In a ground breaking project called MaNIS (Mammal Networked Information System), the Burke Museum, along with 16 other North American research institutions, is collaborating to create a single electronic network that allows simultaneous access to their mammal collection databases. This means that records of geographic locality(including latitude and longitude) are available for nearly a million museum specimens. This information can be used to enhance conservation and research initiatives, both locally and globally.This store of important data will ultimately provide scientists, resource managers, public health officials and the general public with access to information on millions of natural history specimens with the click of a mouse button.
Prior to development of the MaNIS network, information housed in each of the institutions was trapped in hand-written ledgers or individual databases inaccessible to the World Wide Web and millions of potential users. Now anyone can access information that formerly required weeks, months, or years to assemble.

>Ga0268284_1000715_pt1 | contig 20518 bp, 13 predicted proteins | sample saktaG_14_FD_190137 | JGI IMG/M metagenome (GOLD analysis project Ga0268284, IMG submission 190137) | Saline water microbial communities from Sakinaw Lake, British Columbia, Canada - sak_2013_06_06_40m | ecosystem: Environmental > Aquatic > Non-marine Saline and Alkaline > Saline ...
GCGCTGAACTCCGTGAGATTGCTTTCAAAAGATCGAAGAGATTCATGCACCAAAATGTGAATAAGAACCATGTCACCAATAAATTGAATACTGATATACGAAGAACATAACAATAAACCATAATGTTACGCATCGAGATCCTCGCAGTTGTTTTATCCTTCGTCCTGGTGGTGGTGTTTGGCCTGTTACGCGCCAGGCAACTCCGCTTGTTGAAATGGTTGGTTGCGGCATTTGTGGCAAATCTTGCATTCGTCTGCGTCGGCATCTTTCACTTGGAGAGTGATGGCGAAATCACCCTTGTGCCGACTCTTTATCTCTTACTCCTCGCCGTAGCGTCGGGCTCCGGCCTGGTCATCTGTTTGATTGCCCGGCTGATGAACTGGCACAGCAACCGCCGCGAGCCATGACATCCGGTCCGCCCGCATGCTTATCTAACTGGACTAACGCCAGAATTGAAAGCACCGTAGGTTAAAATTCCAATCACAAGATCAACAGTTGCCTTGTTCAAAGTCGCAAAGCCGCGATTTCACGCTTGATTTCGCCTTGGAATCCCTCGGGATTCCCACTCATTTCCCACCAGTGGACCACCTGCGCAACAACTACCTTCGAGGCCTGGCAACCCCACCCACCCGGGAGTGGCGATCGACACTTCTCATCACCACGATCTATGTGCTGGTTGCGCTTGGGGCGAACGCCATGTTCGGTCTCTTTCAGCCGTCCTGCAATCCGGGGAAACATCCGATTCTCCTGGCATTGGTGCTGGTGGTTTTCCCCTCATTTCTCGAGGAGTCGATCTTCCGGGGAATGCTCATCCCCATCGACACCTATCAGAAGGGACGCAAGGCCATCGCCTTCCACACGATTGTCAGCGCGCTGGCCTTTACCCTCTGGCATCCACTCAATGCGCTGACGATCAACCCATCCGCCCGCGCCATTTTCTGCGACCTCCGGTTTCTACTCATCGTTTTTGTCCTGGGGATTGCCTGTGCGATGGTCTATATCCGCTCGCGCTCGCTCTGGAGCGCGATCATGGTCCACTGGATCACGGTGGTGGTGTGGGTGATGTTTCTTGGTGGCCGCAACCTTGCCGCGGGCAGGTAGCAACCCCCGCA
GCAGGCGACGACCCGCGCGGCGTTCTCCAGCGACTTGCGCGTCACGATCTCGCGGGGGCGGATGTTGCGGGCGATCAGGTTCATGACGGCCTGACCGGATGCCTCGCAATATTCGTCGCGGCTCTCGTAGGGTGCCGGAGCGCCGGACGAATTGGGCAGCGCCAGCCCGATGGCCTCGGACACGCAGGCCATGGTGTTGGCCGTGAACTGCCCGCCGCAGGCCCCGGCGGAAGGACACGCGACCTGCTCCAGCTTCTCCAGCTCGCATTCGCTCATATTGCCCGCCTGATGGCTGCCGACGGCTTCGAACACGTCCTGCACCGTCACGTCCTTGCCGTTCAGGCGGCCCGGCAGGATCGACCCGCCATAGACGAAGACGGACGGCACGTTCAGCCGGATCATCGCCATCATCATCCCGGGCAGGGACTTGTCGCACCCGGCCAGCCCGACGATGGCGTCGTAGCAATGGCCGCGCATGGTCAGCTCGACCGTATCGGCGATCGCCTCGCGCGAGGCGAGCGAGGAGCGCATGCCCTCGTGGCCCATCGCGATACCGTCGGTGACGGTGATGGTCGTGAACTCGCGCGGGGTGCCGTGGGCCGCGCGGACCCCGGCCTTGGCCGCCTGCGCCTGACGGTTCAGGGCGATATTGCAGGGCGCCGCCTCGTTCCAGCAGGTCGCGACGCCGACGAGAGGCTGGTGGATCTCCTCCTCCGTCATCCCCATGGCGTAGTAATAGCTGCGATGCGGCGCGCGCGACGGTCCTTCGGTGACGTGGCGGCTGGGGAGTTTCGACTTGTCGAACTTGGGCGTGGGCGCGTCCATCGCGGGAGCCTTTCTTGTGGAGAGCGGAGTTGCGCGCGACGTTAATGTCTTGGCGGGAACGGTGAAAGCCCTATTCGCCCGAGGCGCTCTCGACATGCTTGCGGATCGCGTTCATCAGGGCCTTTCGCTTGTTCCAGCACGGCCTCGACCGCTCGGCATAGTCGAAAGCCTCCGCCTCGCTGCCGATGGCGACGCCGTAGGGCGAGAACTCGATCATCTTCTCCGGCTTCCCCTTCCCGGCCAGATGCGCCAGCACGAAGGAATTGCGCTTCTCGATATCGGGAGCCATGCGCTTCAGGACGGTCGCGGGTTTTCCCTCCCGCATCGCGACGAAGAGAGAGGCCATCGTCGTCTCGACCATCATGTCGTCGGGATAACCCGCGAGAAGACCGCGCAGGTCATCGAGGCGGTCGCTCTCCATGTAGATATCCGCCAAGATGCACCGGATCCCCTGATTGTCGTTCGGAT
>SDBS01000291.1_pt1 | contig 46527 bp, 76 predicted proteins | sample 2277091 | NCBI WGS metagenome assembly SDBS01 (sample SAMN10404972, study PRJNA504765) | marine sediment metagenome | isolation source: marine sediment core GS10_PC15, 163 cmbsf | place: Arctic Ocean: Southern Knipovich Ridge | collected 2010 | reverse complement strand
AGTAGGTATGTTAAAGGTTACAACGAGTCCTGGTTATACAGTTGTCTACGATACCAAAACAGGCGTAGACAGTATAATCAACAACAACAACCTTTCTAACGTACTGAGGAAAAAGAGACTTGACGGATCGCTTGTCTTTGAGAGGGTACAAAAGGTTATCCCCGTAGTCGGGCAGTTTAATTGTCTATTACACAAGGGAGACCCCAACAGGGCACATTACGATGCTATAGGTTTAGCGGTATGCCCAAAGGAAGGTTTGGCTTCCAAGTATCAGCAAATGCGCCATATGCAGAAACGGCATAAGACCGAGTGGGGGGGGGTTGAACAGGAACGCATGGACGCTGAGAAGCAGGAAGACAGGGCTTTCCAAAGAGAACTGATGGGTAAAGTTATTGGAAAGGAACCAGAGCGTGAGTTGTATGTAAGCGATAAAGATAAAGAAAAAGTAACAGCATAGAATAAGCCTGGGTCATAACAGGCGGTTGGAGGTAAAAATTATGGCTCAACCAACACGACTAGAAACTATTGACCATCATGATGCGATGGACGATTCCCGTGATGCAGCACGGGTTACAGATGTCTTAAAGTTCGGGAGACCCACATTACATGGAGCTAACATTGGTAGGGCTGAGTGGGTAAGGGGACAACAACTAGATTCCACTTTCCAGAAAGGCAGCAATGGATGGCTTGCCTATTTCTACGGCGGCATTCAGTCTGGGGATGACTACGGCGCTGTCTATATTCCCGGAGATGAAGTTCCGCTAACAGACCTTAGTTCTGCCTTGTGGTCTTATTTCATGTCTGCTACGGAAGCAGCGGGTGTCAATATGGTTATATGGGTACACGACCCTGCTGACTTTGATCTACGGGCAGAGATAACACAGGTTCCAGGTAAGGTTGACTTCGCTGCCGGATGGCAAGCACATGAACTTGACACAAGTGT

Easy access to this information is crucial for:
The MaNIS project represents the vanguard of a new paradigm among natural history museums. Only through data sharing can the value of these extensive collections provide maximum benefit to society. Because research collections in museums and universities are the authoritative source of knowledge about the identity, relationships, and properties of species on this planet, harnessing this accumulated knowledge is fundamental to sustaining global biological systems for the benefit of all.
The development of MaNIS is funded by a grant from the National Science Foundation to the Burke Museum at the University of Washington and the other participating universities and museums. A list of participating institutions, links to supporting documents, and links to active data portals can be found on the MaNIS Web site.
To go directly to the joint MaNIS database click below
MaNISdatabase portal: http://manisnet.org/
MaNIS represents the first implementation of a distributed database using Distributed Generic Information Retrieval (DiGIR). DiGIR is a solution that can be easily adapted not only by all natural history data networks, but also by data providers in any discipline. DiGIR provides a mechanism to create a virtual museum encompassing the entire tree of life on a global scale.